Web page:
Friday, September 4, 2015

The Hundred-Foot Journey, by Richard C. Morais

I had heard that the movie based on The Hundred-Foot Journey was not very good, but I hoped that the book might--as often is the case--be better. The book is the story of Hassan Haji, a boy whose Muslim family was forced out of India following partition (and an attack on their family home that resulted in his mother's death). Like many Indian emigres, they went first to London but eventually settled in a small village in France, Lumiere. The family decides to start an Indian restaurant right across the street from a French restaurant where a renowned chef, Madame Mallory, rules. The family clashes with Madame Mallory but she eventually realizes that Hassan is a gifted chef and takes him into her kitchen to train him in French cuisine. That starts his rise to the highest levels of the French culinary world.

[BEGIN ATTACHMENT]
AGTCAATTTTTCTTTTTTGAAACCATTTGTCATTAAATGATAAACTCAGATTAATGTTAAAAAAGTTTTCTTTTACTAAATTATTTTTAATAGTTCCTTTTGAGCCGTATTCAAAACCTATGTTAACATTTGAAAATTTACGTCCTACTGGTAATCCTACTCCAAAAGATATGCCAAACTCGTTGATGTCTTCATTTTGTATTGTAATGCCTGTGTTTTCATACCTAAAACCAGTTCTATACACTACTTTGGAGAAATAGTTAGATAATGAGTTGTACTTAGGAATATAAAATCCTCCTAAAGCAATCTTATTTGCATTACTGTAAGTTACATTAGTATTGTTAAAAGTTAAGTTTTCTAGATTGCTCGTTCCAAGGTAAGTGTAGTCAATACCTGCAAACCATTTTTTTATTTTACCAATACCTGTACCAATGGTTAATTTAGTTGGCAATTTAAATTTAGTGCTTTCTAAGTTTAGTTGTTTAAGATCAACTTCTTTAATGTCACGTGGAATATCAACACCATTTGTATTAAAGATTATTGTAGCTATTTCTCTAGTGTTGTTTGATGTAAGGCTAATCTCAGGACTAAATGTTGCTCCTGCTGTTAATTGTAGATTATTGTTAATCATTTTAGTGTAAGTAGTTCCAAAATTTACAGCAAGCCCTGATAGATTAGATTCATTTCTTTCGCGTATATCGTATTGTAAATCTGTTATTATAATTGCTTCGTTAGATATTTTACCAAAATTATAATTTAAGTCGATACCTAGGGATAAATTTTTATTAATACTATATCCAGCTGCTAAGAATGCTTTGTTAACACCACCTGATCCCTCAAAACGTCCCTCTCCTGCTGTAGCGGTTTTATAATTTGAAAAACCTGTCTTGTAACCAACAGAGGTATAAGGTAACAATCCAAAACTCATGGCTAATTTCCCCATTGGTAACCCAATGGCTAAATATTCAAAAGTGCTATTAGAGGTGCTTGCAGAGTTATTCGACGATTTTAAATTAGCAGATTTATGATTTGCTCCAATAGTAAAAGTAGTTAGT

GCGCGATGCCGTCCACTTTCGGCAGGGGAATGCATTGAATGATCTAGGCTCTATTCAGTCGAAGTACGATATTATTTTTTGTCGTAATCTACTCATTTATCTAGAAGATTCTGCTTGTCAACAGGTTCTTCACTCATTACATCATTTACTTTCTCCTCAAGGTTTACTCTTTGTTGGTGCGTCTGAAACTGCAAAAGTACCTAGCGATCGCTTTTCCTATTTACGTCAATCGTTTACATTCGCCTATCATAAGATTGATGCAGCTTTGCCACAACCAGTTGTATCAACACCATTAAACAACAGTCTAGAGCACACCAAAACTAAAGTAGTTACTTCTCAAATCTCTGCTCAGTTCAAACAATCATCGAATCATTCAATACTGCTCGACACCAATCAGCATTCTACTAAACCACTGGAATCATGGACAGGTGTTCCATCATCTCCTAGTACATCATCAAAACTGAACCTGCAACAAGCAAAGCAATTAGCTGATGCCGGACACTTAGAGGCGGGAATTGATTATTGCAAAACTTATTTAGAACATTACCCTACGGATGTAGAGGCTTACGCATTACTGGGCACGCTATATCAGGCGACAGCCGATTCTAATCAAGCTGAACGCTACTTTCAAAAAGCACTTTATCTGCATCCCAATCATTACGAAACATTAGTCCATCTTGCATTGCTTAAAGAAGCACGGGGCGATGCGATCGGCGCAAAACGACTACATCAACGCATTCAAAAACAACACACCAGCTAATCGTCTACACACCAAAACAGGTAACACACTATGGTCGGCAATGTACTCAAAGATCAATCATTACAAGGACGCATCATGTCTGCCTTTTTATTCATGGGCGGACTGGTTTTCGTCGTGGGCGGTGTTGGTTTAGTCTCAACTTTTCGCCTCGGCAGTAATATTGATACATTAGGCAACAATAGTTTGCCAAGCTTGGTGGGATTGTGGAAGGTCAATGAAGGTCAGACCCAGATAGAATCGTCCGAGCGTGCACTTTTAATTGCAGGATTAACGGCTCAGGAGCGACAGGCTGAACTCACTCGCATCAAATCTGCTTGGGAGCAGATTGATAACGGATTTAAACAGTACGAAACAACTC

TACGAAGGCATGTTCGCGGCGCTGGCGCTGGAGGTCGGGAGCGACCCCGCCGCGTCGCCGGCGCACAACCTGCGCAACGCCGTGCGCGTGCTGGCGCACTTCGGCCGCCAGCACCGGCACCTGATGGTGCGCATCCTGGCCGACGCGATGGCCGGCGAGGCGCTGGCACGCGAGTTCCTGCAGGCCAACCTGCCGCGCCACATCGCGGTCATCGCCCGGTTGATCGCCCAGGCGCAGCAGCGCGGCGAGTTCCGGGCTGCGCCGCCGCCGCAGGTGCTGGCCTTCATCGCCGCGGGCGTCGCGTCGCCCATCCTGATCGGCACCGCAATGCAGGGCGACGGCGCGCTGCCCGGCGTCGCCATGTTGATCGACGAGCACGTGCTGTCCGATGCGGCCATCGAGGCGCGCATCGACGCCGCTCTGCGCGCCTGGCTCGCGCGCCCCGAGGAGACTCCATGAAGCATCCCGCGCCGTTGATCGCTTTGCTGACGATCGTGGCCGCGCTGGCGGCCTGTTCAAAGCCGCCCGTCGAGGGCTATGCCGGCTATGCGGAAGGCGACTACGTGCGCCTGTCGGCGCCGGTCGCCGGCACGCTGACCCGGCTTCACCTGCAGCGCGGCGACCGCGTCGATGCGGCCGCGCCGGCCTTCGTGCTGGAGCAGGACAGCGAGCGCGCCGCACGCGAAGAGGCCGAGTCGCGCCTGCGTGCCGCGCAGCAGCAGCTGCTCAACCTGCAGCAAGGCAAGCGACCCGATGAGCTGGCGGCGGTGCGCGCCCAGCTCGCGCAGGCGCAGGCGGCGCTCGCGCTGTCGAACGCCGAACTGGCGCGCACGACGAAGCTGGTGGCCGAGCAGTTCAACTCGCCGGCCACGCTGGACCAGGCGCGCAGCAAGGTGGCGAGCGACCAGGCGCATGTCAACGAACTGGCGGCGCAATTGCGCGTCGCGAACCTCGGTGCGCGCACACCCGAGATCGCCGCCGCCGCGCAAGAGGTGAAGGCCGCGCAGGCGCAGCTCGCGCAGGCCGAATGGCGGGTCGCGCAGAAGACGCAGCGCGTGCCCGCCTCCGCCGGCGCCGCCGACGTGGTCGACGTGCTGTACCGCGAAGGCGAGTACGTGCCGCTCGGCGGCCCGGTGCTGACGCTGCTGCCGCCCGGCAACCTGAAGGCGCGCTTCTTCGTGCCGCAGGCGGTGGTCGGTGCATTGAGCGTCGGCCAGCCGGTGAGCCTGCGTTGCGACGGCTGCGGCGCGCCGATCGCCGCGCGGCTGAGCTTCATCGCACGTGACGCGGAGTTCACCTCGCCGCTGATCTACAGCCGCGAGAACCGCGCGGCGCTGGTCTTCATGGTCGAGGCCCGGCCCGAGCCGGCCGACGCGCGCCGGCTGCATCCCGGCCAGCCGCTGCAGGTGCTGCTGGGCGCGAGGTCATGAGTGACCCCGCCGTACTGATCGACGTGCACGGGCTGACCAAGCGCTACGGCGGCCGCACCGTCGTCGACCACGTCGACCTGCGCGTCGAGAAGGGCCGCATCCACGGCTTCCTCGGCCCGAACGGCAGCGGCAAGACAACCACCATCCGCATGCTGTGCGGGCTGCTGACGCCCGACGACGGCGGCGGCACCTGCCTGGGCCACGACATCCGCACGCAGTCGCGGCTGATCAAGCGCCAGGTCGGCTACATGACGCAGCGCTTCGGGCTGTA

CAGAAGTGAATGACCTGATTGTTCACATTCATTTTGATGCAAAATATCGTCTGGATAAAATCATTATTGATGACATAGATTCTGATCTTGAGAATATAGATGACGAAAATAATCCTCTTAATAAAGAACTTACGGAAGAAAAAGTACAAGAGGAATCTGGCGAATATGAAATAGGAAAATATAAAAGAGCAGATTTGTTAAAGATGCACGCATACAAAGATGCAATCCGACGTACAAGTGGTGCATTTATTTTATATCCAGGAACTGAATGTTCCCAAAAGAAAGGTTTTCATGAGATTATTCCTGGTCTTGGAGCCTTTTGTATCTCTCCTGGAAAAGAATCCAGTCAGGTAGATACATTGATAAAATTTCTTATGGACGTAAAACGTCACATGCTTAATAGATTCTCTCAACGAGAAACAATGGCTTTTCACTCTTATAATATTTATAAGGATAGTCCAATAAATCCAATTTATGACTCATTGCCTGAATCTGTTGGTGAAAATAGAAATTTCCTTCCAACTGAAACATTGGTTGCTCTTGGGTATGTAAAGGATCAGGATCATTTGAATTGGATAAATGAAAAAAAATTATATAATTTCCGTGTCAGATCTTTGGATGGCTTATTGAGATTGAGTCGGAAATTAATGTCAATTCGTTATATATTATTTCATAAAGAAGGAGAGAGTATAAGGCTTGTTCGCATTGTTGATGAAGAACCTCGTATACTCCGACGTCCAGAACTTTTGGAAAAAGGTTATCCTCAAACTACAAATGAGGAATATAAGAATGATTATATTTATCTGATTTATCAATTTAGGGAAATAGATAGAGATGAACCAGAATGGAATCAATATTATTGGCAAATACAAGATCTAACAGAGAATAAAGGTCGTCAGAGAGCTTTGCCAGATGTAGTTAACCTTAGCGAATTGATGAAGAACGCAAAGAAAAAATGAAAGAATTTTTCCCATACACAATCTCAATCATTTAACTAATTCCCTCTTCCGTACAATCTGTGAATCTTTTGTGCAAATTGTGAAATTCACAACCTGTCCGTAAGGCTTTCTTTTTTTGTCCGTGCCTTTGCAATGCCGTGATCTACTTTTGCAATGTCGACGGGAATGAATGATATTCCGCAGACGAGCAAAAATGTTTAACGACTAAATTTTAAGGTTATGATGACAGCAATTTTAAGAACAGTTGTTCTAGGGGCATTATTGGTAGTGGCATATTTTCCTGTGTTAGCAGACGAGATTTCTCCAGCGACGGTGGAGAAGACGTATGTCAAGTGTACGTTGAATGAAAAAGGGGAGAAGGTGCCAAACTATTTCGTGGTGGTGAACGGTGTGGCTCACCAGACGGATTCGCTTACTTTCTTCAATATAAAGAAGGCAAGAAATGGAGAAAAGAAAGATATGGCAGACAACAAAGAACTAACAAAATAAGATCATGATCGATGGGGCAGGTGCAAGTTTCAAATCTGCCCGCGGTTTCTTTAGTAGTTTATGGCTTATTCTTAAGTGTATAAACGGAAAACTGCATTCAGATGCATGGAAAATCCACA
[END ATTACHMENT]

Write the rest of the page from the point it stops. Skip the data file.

The part of the book in which Hassan is still ensconced in his family is lively, as the family is full of characters and there is a bit of the classic "stranger in a strange land" plot. When he starts his ascent as a chef, however, the story falls flat. Although Hassan is purportedly passionate about food, the reader gets no authentic sense of passion or excitement. Consequently, whether or not he achieves his third Michelin star is a matter of utterly no concern.

Not recommended.

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